Indulgences, Mary as co-redemptrix, treasury of merit teachings, purgatory, papal supremacy and universal jurisdiction, papal infallibility, I think the teachings have changed during the last 2,000 years just a touch...;) Go ask the Orthodox...
And the Catholic Church does indeed teach that it has the monopoly on truth. That's what infallibility and teaching against moral relativism, a concrete catechism, and an infallible pope/magisterium is all about, right? To not have a monopoly on truth would imply that infallibility is a part time reality. Yes, the Church teaches that all churches possess kernels of truth but the Catholic Church possesses it all in its fullness.
[quote="Della, post:9, topic:2096"]
First off, the example PDR1234 gave us was not the lousy Catholic and the saintly Protestant, but two people who seem to be equals in spiritual attainment, so let's stick to that. :)
Secondly, the Church in no way teaches it has exclusive right to truth. It teaches just the opposite--that there is truth in most other religious bodies, Christian and non-Christian (except, perhaps the really crazy ones like the Hale-Bopp kind of groups). Truth is universal. God's natural law is available to anyone who cares to seek it--St. Paul told us as much in his Epistles.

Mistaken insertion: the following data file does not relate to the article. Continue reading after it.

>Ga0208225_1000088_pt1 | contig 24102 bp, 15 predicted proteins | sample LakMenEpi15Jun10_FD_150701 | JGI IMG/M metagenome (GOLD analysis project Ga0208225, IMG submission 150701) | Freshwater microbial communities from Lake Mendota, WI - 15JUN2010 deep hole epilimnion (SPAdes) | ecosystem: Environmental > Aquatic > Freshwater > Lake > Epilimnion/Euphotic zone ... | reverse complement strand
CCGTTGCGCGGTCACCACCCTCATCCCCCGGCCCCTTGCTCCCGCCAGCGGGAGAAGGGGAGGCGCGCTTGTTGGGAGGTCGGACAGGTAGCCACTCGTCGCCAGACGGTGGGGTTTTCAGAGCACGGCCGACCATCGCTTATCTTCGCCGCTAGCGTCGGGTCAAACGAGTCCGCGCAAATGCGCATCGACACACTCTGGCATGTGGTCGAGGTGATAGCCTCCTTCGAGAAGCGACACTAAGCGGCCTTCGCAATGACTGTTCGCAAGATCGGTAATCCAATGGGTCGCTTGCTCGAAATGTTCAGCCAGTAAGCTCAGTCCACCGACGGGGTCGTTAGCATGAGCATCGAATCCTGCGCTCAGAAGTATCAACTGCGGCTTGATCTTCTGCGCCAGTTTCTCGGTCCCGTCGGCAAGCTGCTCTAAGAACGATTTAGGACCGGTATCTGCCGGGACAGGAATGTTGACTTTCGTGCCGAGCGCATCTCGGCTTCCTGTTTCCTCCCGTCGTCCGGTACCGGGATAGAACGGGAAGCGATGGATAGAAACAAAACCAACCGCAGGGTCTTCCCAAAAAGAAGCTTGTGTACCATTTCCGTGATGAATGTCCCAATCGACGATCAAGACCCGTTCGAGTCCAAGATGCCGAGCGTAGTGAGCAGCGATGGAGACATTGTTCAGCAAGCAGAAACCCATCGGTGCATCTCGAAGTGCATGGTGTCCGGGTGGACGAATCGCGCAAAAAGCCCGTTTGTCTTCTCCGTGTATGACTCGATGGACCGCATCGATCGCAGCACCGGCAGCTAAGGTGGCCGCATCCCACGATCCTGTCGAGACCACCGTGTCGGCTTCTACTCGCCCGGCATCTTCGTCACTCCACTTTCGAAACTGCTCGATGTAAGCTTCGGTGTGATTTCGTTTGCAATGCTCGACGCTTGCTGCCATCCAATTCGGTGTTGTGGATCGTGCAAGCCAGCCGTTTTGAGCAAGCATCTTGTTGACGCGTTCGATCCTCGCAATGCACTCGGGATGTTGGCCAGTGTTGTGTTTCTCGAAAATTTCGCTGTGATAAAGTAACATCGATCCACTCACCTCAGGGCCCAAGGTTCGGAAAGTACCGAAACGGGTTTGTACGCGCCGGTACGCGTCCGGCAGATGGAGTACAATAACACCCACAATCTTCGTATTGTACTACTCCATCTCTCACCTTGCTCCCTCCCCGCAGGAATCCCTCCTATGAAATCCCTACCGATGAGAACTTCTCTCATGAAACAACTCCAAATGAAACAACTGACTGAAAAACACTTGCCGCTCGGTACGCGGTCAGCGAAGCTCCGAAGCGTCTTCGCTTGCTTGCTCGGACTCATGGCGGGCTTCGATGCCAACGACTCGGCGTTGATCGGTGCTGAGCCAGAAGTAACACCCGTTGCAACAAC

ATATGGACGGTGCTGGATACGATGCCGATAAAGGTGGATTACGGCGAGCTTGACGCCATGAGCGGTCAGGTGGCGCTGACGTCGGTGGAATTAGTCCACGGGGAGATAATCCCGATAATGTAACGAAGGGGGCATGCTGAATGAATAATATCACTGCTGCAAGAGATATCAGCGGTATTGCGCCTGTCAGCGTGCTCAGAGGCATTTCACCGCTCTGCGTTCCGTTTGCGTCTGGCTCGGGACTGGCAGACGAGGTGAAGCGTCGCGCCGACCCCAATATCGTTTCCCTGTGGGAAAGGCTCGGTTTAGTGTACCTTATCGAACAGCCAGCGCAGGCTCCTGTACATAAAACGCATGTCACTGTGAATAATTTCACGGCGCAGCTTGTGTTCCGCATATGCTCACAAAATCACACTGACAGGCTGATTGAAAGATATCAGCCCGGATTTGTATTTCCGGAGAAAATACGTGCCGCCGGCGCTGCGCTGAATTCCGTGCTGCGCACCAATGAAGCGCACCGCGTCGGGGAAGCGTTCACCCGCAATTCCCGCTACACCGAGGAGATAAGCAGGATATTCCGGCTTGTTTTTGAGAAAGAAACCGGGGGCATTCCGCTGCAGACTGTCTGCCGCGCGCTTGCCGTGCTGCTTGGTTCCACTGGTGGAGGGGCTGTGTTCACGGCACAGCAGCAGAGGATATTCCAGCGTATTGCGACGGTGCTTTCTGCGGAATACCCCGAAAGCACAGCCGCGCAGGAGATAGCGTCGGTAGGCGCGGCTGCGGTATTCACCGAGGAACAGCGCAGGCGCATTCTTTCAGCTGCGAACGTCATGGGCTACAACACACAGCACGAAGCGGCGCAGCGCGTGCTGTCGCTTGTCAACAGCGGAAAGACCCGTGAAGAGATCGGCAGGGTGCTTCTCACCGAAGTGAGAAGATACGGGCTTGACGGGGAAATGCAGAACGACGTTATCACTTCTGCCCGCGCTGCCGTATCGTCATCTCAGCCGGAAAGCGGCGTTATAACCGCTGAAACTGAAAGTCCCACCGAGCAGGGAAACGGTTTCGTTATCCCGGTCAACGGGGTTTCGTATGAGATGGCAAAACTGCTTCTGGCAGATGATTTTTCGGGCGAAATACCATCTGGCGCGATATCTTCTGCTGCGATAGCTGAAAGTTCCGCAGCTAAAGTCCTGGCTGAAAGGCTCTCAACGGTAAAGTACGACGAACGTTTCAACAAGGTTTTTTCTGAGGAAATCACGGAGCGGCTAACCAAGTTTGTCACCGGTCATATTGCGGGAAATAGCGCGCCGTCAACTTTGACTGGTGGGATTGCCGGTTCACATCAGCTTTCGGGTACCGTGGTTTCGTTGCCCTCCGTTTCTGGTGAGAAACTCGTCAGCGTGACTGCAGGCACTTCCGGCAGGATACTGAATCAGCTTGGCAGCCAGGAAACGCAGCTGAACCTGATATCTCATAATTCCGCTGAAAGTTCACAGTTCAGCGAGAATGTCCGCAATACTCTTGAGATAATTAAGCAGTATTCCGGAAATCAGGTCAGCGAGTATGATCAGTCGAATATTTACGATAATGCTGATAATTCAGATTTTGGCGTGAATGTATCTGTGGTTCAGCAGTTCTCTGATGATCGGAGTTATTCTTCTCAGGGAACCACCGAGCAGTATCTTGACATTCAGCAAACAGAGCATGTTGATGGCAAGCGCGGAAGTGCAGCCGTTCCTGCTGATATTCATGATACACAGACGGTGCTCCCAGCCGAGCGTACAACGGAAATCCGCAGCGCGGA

And thirdly, the Protestant isn't representative of one ecclesial body that teaches one doctrine. He belongs to one of many such bodies, each teaching different things about very important matters, such as the various beliefs about sacraments, morals, the meaning of Jesus' life and mission, and the list goes on. The Church, on the other hand, teaches a set of doctrines that has not changed in 2000+ years.
Trying to reach heaven or live a godly/saintly life is not easy. If it were everyone could claim sainthood for himself. Jesus instituted sacraments and the hierarchy for good reason--to ensure we had every possible help in living as God wants us to and for attaining to holiness, and thus union with God. That is what is important here, not whether or not a Protestant might be able to get to heaven without being in perfect union with the Church, for as we must also remember, all Protestants baptized with the trinitarian rite and who intend what the Church intends by baptizing are Christians by right of their baptism and are, therefore, in imperfect union with Christ's Church. When a such a Protestant joins the Catholic Church he doesn't "convert" he is reconciled to the Church that Christ founded and of which he is a partial member already.